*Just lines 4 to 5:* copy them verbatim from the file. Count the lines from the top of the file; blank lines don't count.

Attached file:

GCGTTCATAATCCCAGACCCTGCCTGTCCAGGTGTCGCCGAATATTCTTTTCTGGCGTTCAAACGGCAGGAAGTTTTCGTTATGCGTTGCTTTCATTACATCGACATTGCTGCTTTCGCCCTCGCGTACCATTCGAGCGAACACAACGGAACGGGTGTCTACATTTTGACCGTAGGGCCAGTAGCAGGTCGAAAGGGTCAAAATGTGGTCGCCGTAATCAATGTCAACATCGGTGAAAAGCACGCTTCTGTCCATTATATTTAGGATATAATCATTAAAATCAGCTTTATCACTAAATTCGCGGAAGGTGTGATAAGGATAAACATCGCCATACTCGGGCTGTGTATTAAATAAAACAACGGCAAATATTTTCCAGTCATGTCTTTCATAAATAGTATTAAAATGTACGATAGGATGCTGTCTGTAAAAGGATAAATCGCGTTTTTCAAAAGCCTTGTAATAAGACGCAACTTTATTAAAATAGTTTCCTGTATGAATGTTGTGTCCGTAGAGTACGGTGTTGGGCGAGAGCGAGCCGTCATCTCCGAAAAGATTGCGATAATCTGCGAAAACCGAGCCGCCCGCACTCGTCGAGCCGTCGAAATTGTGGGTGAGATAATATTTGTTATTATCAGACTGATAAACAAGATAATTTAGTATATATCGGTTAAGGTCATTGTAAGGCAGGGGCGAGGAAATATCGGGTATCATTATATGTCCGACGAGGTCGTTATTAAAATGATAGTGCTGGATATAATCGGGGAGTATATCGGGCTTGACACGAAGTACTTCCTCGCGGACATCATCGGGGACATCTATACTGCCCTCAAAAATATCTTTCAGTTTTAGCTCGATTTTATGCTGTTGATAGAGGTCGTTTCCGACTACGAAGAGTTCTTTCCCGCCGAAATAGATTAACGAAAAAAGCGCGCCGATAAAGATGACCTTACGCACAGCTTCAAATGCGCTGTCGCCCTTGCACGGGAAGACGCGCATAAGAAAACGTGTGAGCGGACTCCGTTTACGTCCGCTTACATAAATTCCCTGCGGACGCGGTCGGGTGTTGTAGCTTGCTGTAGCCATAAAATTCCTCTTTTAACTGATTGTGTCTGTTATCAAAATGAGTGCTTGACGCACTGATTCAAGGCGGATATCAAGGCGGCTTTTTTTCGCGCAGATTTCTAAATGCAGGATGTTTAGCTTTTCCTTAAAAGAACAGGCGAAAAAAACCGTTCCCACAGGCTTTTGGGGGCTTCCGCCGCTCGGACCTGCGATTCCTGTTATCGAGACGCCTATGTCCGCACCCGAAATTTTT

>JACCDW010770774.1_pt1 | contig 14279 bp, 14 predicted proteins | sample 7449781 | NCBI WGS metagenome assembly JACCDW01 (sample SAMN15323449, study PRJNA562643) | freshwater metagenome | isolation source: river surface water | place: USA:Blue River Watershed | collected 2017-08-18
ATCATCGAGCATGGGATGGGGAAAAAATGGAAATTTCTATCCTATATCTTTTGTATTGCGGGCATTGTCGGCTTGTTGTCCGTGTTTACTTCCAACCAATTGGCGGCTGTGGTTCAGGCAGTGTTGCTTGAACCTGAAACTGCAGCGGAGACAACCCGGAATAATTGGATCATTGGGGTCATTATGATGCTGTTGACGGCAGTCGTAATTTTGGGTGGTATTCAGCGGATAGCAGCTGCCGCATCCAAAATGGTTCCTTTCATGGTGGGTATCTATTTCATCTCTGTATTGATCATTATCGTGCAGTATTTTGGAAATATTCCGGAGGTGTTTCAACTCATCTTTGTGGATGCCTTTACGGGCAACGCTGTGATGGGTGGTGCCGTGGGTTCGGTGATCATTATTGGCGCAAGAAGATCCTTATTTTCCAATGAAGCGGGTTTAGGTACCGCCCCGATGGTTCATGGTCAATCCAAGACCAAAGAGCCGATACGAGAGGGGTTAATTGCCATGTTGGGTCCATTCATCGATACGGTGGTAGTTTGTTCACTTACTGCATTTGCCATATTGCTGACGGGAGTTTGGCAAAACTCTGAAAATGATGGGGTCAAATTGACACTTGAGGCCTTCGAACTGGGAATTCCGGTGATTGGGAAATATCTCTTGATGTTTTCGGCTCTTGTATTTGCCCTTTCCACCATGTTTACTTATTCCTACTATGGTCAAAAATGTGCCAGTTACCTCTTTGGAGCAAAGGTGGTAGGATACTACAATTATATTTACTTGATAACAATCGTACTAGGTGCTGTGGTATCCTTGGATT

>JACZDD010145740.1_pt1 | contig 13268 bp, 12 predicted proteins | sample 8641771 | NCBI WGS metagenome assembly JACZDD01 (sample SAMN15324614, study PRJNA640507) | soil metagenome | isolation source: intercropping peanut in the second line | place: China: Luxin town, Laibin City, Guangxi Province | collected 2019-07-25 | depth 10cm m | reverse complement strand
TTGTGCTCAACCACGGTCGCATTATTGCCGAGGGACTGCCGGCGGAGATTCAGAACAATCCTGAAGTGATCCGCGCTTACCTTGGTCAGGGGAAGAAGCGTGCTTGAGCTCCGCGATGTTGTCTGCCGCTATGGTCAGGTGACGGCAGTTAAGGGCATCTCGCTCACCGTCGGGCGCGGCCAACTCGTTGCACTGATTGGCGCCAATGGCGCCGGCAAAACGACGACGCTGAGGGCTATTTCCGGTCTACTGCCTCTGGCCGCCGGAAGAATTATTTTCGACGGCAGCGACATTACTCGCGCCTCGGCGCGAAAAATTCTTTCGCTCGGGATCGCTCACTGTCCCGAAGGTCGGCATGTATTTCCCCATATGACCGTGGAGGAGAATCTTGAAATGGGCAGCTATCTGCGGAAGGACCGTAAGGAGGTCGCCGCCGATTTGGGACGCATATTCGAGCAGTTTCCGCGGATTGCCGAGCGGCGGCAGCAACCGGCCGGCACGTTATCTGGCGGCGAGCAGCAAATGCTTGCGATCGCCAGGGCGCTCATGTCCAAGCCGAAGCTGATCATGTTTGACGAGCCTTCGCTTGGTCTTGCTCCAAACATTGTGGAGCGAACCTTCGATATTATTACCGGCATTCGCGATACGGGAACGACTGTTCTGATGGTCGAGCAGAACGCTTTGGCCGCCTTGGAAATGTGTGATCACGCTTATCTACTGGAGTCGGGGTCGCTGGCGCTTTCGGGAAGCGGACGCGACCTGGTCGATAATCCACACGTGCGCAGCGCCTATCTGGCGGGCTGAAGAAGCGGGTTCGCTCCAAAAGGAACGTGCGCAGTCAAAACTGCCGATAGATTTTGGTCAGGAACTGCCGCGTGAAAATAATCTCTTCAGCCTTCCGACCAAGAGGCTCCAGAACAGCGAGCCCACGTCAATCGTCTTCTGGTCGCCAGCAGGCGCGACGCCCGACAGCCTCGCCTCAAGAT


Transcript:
>JACZDD010145740.1_pt1 | contig 13268 bp, 12 predicted proteins | sample 8641771 | NCBI WGS metagenome assembly JACZDD01 (sample SAMN15324614, study PRJNA640507) | soil metagenome | isolation source: intercropping peanut in the second line | place: China: Luxin town, Laibin City, Guangxi Province | collected 2019-07-25 | depth 10cm m | reverse complement strand
TTGTGCTCAACCACGGTCGCATTATTGCCGAGGGACTGCCGGCGGAGATTCAGAACAATCCTGAAGTGATCCGCGCTTACCTTGGTCAGGGGAAGAAGCGTGCTTGAGCTCCGCGATGTTGTCTGCCGCTATGGTCAGGTGACGGCAGTTAAGGGCATCTCGCTCACCGTCGGGCGCGGCCAACTCGTTGCACTGATTGGCGCCAATGGCGCCGGCAAAACGACGACGCTGAGGGCTATTTCCGGTCTACTGCCTCTGGCCGCCGGAAGAATTATTTTCGACGGCAGCGACATTACTCGCGCCTCGGCGCGAAAAATTCTTTCGCTCGGGATCGCTCACTGTCCCGAAGGTCGGCATGTATTTCCCCATATGACCGTGGAGGAGAATCTTGAAATGGGCAGCTATCTGCGGAAGGACCGTAAGGAGGTCGCCGCCGATTTGGGACGCATATTCGAGCAGTTTCCGCGGATTGCCGAGCGGCGGCAGCAACCGGCCGGCACGTTATCTGGCGGCGAGCAGCAAATGCTTGCGATCGCCAGGGCGCTCATGTCCAAGCCGAAGCTGATCATGTTTGACGAGCCTTCGCTTGGTCTTGCTCCAAACATTGTGGAGCGAACCTTCGATATTATTACCGGCATTCGCGATACGGGAACGACTGTTCTGATGGTCGAGCAGAACGCTTTGGCCGCCTTGGAAATGTGTGATCACGCTTATCTACTGGAGTCGGGGTCGCTGGCGCTTTCGGGAAGCGGACGCGACCTGGTCGATAATCCACACGTGCGCAGCGCCTATCTGGCGGGCTGAAGAAGCGGGTTCGCTCCAAAAGGAACGTGCGCAGTCAAAACTGCCGATAGATTTTGGTCAGGAACTGCCGCGTGAAAATAATCTCTTCAGCCTTCCGACCAAGAGGCTCCAGAACAGCGAGCCCACGTCAATCGTCTTCTGGTCGCCAGCAGGCGCGACGCCCGACAGCCTCGCCTCAAGAT